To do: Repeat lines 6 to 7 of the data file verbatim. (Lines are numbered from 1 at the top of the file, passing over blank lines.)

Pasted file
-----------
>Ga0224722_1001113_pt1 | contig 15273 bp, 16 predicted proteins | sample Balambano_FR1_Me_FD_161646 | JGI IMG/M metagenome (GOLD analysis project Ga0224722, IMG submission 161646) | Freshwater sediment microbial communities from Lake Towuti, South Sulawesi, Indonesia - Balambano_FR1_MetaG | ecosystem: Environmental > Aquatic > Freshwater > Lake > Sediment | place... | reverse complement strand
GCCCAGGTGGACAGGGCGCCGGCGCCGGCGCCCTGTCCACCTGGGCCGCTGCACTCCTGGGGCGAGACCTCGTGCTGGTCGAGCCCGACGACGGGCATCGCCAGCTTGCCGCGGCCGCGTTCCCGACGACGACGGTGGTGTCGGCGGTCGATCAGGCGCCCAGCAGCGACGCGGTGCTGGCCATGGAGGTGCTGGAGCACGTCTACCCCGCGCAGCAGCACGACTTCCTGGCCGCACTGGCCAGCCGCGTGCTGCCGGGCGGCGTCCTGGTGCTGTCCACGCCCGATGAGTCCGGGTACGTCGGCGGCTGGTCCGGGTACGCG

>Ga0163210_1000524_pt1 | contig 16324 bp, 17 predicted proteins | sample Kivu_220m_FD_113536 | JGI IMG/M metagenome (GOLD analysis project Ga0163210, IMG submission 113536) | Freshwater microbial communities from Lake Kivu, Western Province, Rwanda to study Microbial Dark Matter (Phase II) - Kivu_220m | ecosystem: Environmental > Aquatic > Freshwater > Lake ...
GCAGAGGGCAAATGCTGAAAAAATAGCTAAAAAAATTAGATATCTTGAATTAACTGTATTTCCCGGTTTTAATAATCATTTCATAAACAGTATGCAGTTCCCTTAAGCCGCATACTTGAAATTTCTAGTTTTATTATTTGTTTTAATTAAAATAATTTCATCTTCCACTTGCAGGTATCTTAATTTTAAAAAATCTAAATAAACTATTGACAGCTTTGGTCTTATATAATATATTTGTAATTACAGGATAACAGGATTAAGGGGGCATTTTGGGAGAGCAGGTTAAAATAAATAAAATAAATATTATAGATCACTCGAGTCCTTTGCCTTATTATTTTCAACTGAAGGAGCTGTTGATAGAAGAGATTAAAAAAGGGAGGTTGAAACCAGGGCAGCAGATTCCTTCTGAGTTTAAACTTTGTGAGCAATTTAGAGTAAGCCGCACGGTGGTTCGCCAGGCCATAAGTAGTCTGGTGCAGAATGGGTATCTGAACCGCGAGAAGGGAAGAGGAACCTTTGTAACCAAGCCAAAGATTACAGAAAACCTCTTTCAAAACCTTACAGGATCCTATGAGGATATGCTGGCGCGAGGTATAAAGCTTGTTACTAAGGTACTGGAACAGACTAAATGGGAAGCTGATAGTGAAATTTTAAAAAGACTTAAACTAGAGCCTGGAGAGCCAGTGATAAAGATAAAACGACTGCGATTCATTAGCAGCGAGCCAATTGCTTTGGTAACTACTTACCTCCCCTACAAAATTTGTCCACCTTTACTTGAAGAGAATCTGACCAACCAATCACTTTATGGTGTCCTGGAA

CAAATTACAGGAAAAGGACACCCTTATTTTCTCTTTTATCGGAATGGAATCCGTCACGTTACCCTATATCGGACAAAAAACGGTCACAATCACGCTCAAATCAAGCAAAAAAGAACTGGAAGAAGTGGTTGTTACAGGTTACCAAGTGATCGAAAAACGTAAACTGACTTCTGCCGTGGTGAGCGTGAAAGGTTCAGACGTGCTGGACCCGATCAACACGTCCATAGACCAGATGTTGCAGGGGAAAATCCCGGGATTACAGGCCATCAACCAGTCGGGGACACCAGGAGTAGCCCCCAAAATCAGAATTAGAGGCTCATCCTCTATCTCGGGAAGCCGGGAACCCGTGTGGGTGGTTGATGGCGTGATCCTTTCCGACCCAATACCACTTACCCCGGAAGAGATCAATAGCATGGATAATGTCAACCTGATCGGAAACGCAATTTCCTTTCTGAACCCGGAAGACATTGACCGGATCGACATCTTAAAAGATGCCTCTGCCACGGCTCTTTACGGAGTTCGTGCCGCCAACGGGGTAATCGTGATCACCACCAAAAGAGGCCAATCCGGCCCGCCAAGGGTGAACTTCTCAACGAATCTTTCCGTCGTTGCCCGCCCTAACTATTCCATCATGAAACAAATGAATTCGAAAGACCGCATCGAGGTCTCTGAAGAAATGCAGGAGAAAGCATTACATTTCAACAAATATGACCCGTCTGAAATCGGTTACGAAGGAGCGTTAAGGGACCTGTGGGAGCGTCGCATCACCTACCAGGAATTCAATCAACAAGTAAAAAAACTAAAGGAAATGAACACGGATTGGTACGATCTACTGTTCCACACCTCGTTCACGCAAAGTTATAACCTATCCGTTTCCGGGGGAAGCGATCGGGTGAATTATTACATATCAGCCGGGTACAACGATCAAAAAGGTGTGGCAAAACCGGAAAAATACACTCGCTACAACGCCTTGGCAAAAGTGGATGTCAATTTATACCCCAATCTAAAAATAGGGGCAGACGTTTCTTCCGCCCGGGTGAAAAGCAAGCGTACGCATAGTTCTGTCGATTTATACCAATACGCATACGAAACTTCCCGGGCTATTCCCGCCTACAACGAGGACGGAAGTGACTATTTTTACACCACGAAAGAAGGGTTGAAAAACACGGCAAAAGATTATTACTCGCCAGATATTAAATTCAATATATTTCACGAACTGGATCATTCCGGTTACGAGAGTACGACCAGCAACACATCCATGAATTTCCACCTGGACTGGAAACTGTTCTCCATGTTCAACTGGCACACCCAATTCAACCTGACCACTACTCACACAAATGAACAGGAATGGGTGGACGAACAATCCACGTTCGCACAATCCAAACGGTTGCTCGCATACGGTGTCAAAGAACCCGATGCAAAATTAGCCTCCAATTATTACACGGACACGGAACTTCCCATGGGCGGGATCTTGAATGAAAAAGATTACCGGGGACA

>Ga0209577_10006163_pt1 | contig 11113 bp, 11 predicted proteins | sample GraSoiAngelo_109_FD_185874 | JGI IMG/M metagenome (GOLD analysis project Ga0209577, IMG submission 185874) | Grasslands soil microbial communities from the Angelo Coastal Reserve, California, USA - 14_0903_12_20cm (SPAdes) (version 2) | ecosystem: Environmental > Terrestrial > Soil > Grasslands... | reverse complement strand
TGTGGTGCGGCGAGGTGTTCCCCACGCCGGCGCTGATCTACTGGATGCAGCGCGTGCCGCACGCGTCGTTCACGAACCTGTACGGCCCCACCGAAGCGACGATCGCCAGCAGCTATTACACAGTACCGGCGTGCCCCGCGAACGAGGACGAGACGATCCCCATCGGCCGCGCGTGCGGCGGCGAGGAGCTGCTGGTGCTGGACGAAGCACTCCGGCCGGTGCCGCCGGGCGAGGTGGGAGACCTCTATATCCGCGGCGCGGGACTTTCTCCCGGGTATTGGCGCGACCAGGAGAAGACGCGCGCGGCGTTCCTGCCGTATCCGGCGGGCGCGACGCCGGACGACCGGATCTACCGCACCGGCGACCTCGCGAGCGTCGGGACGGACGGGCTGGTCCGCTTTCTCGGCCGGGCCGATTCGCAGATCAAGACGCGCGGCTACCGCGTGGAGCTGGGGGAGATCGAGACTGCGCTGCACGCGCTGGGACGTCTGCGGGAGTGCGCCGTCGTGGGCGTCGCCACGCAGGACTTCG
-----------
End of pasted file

>Ga0209577_10006163_pt1 | contig 11113 bp, 11 predicted proteins | sample GraSoiAngelo_109_FD_185874 | JGI IMG/M metagenome (GOLD analysis project Ga0209577, IMG submission 185874) | Grasslands soil microbial communities from the Angelo Coastal Reserve, California, USA - 14_0903_12_20cm (SPAdes) (version 2) | ecosystem: Environmental > Terrestrial > Soil > Grasslands... | reverse complement strand
TGTGGTGCGGCGAGGTGTTCCCCACGCCGGCGCTGATCTACTGGATGCAGCGCGTGCCGCACGCGTCGTTCACGAACCTGTACGGCCCCACCGAAGCGACGATCGCCAGCAGCTATTACACAGTACCGGCGTGCCCCGCGAACGAGGACGAGACGATCCCCATCGGCCGCGCGTGCGGCGGCGAGGAGCTGCTGGTGCTGGACGAAGCACTCCGGCCGGTGCCGCCGGGCGAGGTGGGAGACCTCTATATCCGCGGCGCGGGACTTTCTCCCGGGTATTGGCGCGACCAGGAGAAGACGCGCGCGGCGTTCCTGCCGTATCCGGCGGGCGCGACGCCGGACGACCGGATCTACCGCACCGGCGACCTCGCGAGCGTCGGGACGGACGGGCTGGTCCGCTTTCTCGGCCGGGCCGATTCGCAGATCAAGACGCGCGGCTACCGCGTGGAGCTGGGGGAGATCGAGACTGCGCTGCACGCGCTGGGACGTCTGCGGGAGTGCGCCGTCGTGGGCGTCGCCACGCAGGACTTCG